Rife with good intentions and noble thoughts, “Parallel Sons” falls short of its dramatic quotient with an awkwardly constructed narrative and ill-defined characterizations. A racial fish-out-of-water tale, it plays more like a classroom discussion-starter than theatrical fodder. Its best prospects are on the small screen, where its reliance on melodrama will be less obvious and production limitations muted.
Seth Carlson (Gabriel Mick) is fresh out of high school, waiting tables in a diner in his small upstate New York farming community. He’d really rather be studying art in Manhattan, but his father refuses to accept an educational loan. So, Seth has adopted what he perceives as an artist’s demeanor. He sports dreadlocks, listens to rap and dresses like a brother. In his heart, he identifies with the black man.
Circumstance brings him closer to the African-American community when an escaped prisoner (Laurence Mason) wielding a gun holds him up after closing time. But before the robber can get to the door, he collapses from exhaustion and massive blood loss from a wound. Seizing the opportunity, Seth takes the unconscious man to a remote shed on the family plot and ministers to him.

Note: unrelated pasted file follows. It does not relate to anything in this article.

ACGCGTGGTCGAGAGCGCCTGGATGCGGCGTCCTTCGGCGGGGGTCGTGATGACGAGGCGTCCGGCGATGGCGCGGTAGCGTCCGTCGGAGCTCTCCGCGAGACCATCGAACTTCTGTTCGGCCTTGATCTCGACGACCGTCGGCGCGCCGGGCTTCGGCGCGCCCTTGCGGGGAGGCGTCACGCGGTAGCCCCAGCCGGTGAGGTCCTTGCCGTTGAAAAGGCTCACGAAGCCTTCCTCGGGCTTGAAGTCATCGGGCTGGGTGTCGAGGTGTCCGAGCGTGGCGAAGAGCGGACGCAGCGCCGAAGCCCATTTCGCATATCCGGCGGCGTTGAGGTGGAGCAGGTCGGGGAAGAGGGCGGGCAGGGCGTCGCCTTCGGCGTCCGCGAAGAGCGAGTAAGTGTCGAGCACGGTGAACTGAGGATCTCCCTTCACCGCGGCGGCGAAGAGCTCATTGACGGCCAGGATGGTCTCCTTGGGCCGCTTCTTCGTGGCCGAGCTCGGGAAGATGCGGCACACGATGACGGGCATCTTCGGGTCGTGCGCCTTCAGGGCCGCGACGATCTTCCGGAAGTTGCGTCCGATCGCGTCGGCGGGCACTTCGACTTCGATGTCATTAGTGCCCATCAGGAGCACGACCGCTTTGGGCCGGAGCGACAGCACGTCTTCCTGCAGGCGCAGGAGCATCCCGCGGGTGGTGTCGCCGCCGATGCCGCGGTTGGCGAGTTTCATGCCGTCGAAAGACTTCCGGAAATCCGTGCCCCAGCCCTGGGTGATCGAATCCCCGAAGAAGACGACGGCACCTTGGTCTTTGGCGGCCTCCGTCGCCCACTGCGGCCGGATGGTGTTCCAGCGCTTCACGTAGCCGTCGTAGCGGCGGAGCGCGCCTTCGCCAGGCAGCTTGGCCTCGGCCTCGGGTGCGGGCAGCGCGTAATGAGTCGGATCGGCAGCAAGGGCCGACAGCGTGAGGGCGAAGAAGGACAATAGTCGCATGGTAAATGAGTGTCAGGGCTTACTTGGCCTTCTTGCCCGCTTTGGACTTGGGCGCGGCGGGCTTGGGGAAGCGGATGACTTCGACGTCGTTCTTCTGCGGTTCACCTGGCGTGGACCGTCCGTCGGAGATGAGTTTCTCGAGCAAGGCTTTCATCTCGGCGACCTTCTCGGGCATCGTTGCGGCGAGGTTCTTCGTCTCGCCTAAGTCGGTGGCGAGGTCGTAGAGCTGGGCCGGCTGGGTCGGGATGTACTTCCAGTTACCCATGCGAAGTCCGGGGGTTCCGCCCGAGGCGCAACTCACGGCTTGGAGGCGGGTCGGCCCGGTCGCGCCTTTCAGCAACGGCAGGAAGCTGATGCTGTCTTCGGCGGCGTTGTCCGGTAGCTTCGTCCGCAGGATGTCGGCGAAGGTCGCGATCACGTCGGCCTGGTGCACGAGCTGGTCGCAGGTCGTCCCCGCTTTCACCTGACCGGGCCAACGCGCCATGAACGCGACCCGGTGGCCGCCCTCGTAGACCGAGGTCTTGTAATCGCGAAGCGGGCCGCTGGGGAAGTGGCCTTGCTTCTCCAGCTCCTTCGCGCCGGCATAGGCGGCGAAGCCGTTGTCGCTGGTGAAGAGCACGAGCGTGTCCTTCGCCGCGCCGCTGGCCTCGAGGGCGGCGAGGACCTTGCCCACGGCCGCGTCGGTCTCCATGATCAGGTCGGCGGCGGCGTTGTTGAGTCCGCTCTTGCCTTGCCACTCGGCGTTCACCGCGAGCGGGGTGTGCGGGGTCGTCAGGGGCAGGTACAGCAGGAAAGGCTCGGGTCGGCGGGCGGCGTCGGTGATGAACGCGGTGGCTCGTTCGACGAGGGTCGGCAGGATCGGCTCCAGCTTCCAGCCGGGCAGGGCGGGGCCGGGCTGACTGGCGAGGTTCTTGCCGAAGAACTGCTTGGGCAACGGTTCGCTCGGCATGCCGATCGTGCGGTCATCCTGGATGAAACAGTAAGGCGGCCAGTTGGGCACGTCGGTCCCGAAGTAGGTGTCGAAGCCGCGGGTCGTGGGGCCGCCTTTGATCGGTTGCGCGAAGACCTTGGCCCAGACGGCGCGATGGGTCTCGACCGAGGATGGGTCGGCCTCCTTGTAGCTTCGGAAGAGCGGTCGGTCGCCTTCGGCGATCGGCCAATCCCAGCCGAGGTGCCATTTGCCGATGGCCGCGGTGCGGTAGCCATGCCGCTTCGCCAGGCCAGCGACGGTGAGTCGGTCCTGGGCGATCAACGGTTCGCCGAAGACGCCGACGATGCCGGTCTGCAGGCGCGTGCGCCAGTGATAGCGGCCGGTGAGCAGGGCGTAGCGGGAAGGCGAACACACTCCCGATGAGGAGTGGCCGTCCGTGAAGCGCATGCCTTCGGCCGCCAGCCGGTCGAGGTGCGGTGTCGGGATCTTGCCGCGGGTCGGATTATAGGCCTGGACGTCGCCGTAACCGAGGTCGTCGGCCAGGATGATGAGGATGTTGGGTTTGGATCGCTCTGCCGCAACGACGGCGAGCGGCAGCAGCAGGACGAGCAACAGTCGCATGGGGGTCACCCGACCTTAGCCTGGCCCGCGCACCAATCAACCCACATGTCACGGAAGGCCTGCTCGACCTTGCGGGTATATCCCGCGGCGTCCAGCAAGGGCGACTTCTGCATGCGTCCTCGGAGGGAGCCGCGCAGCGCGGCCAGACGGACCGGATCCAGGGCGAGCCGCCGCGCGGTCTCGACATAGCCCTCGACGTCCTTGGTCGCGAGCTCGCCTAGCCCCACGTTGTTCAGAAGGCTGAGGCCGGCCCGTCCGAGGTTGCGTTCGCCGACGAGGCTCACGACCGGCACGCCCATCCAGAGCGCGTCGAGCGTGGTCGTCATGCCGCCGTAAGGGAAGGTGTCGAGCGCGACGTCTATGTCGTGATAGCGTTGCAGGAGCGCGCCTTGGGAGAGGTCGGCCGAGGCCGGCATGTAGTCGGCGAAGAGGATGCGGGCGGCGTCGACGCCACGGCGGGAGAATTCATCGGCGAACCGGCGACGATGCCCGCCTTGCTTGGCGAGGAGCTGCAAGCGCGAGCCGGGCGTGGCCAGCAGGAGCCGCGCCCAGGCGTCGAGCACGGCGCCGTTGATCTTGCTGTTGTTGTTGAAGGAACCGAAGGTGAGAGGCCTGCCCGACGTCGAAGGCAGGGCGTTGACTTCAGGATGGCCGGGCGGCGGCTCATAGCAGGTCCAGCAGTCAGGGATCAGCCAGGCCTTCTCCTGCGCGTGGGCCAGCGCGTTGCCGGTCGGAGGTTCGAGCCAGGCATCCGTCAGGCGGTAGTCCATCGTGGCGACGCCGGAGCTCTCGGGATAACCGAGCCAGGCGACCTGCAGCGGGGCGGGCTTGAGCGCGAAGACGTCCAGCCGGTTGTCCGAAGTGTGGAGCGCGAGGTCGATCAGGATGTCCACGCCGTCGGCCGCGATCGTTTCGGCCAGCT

From the start, “Parallel Sons” appears to be on shaky ground. The fantastical premise that propels the plot is relayed straight-faced as if there was neither humor nor absurdity in the situation.
Initially, the escapee, Knowledge Johnson, is hostile to his unexpected benefactor. He’s first suspicious of the act of kindness, and then aghast at the mock emulation of black culture. But a dialogue begins and barriers begin to come down.
Writer/director John G. Young would have been better off keeping his story simple. Instead, he ladles on improbabilities and strives for a spectacular ending that proves to be unintentionally funny. He also complicates the tale with a subplot involving a homosexual attraction between the young men that is ill-defined and cumbersome.
Tech credits are professional, with a modest nod to the postcard prettiness of the Adirondack Mountain locations. Mason is the most commanding screen presence in pic, and overall acting work is low-key and earnest. The sum total ranks low on the commercial scale but suggests a budding talent in need of more batting practice to get into the swing of dramatic cinema.